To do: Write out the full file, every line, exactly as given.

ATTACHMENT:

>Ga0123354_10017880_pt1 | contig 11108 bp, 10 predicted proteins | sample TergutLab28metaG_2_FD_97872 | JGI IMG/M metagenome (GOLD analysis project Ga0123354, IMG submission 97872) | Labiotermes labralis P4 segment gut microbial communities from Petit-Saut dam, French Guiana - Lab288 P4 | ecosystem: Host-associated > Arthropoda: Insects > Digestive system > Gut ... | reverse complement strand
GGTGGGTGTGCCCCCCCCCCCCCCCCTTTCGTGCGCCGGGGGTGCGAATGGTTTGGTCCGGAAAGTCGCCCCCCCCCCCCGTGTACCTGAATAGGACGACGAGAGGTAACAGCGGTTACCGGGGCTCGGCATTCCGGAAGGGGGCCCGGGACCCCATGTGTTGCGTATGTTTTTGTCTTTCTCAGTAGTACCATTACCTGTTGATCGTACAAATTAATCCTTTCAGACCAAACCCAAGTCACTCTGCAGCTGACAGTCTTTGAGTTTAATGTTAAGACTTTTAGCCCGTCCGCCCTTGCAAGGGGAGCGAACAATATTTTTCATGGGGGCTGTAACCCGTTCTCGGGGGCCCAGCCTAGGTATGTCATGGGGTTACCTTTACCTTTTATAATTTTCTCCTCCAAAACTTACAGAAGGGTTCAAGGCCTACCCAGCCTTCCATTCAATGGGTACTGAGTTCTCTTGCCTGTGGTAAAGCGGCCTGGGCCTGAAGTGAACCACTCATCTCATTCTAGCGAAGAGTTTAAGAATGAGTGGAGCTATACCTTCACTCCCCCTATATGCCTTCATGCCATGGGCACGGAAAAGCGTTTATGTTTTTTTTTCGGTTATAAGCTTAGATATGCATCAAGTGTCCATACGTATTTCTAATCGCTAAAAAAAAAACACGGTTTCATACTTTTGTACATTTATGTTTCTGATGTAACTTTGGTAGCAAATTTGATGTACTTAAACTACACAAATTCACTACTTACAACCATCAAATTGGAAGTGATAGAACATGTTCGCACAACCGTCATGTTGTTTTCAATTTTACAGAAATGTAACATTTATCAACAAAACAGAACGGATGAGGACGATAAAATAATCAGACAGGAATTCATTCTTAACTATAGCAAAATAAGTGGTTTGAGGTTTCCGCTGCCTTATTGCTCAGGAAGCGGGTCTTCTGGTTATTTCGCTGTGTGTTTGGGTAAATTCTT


>Ga0123354_10017880_pt1 | contig 11108 bp, 10 predicted proteins | sample TergutLab28metaG_2_FD_97872 | JGI IMG/M metagenome (GOLD analysis project Ga0123354, IMG submission 97872) | Labiotermes labralis P4 segment gut microbial communities from Petit-Saut dam, French Guiana - Lab288 P4 | ecosystem: Host-associated > Arthropoda: Insects > Digestive system > Gut ... | reverse complement strand
GGTGGGTGTGCCCCCCCCCCCCCCCCTTTCGTGCGCCGGGGGTGCGAATGGTTTGGTCCGGAAAGTCGCCCCCCCCCCCCGTGTACCTGAATAGGACGACGAGAGGTAACAGCGGTTACCGGGGCTCGGCATTCCGGAAGGGGGCCCGGGACCCCATGTGTTGCGTATGTTTTTGTCTTTCTCAGTAGTACCATTACCTGTTGATCGTACAAATTAATCCTTTCAGACCAAACCCAAGTCACTCTGCAGCTGACAGTCTTTGAGTTTAATGTTAAGACTTTTAGCCCGTCCGCCCTTGCAAGGGGAGCGAACAATATTTTTCATGGGGGCTGTAACCCGTTCTCGGGGGCCCAGCCTAGGTATGTCATGGGGTTACCTTTACCTTTTATAATTTTCTCCTCCAAAACTTACAGAAGGGTTCAAGGCCTACCCAGCCTTCCATTCAATGGGTACTGAGTTCTCTTGCCTGTGGTAAAGCGGCCTGGGCCTGAAGTGAACCACTCATCTCATTCTAGCGAAGAGTTTAAGAATGAGTGGAGCTATACCTTCACTCCCCCTATATGCCTTCATGCCATGGGCACGGAAAAGCGTTTATGTTTTTTTTTCGGTTATAAGCTTAGATATGCATCAAGTGTCCATACGTATTTCTAATCGCTAAAAAAAAAACACGGTTTCATACTTTTGTACATTTATGTTTCTGATGTAACTTTGGTAGCAAATTTGATGTACTTAAACTACACAAATTCACTACTTACAACCATCAAATTGGAAGTGATAGAACATGTTCGCACAACCGTCATGTTGTTTTCAATTTTACAGAAATGTAACATTTATCAACAAAACAGAACGGATGAGGACGATAAAATAATCAGACAGGAATTCATTCTTAACTATAGCAAAATAAGTGGTTTGAGGTTTCCGCTGCCTTATTGCTCAGGAAGCGGGTCTTCTGGTTATTTCGCTGTGTGTTTGGGTAAATTCTT